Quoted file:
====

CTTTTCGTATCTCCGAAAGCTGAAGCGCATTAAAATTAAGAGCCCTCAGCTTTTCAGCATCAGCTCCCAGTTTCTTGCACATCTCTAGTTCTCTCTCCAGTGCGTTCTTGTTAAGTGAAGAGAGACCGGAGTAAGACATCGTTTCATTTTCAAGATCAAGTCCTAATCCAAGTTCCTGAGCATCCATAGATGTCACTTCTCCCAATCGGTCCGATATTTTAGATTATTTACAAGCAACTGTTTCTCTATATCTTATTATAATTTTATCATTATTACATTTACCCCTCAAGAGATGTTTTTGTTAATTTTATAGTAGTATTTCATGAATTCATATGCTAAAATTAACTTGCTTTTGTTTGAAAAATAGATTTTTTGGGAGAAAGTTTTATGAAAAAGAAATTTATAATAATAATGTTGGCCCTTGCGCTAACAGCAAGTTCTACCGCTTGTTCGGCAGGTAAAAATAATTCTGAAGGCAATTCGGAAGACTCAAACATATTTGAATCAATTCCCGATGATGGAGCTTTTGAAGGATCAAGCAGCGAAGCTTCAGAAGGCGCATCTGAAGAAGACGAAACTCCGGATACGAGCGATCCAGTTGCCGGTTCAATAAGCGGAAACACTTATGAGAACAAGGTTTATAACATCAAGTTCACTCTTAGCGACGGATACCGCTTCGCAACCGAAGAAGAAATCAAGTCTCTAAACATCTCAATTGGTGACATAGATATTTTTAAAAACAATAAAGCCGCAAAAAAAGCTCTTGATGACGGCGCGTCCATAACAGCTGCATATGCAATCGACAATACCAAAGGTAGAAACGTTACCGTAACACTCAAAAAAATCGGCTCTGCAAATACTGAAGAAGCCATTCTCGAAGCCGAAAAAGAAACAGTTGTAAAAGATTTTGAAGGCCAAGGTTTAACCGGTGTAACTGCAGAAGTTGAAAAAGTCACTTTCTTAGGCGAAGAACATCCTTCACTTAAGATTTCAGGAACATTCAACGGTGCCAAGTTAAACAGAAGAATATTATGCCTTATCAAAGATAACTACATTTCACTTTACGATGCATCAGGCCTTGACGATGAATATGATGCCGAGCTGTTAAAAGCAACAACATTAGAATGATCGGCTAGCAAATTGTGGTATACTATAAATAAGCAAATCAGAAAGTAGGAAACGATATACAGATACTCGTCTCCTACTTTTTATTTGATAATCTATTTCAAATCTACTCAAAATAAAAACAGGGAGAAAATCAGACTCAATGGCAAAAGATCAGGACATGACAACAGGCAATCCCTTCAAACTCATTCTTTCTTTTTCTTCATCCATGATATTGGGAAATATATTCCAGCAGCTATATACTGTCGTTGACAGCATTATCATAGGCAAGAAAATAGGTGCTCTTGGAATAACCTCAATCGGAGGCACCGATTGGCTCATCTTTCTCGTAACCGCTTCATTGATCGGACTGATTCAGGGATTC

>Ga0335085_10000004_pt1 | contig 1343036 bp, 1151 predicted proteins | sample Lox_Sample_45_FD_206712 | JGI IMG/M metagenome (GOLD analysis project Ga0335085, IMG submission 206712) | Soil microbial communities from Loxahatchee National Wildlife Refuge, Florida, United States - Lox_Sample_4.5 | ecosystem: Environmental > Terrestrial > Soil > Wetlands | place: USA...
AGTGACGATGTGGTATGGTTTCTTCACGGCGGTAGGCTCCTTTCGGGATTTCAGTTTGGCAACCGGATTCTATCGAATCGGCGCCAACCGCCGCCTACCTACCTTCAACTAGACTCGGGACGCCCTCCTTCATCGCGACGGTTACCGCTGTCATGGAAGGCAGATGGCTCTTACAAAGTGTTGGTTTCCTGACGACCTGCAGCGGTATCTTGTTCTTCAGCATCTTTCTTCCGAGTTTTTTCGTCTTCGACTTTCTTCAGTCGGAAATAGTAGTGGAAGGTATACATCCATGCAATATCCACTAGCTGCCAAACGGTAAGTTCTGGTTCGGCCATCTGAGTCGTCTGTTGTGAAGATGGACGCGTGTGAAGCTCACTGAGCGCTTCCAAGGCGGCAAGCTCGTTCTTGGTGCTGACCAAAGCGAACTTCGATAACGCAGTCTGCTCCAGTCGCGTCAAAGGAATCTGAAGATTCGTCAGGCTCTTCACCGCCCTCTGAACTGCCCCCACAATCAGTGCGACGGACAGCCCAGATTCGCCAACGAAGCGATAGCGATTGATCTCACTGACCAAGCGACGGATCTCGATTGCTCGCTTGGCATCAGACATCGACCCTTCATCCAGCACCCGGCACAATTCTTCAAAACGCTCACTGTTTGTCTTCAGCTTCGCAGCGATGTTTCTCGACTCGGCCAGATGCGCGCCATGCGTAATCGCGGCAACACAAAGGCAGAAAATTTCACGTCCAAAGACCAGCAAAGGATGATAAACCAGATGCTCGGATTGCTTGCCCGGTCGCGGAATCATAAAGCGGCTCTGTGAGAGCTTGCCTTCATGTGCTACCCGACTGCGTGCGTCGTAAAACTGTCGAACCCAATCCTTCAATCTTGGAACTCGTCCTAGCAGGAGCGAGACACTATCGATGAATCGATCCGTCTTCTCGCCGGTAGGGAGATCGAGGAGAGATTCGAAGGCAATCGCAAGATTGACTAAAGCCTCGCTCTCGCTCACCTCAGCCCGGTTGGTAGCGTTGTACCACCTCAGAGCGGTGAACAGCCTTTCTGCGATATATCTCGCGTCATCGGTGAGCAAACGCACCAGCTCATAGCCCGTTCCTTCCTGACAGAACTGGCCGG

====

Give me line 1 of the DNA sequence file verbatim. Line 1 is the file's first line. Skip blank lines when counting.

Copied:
CTTTTCGTATCTCCGAAAGCTGAAGCGCATTAAAATTAAGAGCCCTCAGCTTTTCAGCATCAGCTCCCAGTTTCTTGCACATCTCTAGTTCTCTCTCCAGTGCGTTCTTGTTAAGTGAAGAGAGACCGGAGTAAGACATCGTTTCATTTTCAAGATCAAGTCCTAATCCAAGTTCCTGAGCATCCATAGATGTCACTTCTCCCAATCGGTCCGATATTTTAGATTATTTACAAGCAACTGTTTCTCTATATCTTATTATAATTTTATCATTATTACATTTACCCCTCAAGAGATGTTTTTGTTAATTTTATAGTAGTATTTCATGAATTCATATGCTAAAATTAACTTGCTTTTGTTTGAAAAATAGATTTTTTGGGAGAAAGTTTTATGAAAAAGAAATTTATAATAATAATGTTGGCCCTTGCGCTAACAGCAAGTTCTACCGCTTGTTCGGCAGGTAAAAATAATTCTGAAGGCAATTCGGAAGACTCAAACATATTTGAATCAATTCCCGATGATGGAGCTTTTGAAGGATCAAGCAGCGAAGCTTCAGAAGGCGCATCTGAAGAAGACGAAACTCCGGATACGAGCGATCCAGTTGCCGGTTCAATAAGCGGAAACACTTATGAGAACAAGGTTTATAACATCAAGTTCACTCTTAGCGACGGATACCGCTTCGCAACCGAAGAAGAAATCAAGTCTCTAAACATCTCAATTGGTGACATAGATATTTTTAAAAACAATAAAGCCGCAAAAAAAGCTCTTGATGACGGCGCGTCCATAACAGCTGCATATGCAATCGACAATACCAAAGGTAGAAACGTTACCGTAACACTCAAAAAAATCGGCTCTGCAAATACTGAAGAAGCCATTCTCGAAGCCGAAAAAGAAACAGTTGTAAAAGATTTTGAAGGCCAAGGTTTAACCGGTGTAACTGCAGAAGTTGAAAAAGTCACTTTCTTAGGCGAAGAACATCCTTCACTTAAGATTTCAGGAACATTCAACGGTGCCAAGTTAAACAGAAGAATATTATGCCTTATCAAAGATAACTACATTTCACTTTACGATGCATCAGGCCTTGACGATGAATATGATGCCGAGCTGTTAAAAGCAACAACATTAGAATGATCGGCTAGCAAATTGTGGTATACTATAAATAAGCAAATCAGAAAGTAGGAAACGATATACAGATACTCGTCTCCTACTTTTTATTTGATAATCTATTTCAAATCTACTCAAAATAAAAACAGGGAGAAAATCAGACTCAATGGCAAAAGATCAGGACATGACAACAGGCAATCCCTTCAAACTCATTCTTTCTTTTTCTTCATCCATGATATTGGGAAATATATTCCAGCAGCTATATACTGTCGTTGACAGCATTATCATAGGCAAGAAAATAGGTGCTCTTGGAATAACCTCAATCGGAGGCACCGATTGGCTCATCTTTCTCGTAACCGCTTCATTGATCGGACTGATTCAGGGATTC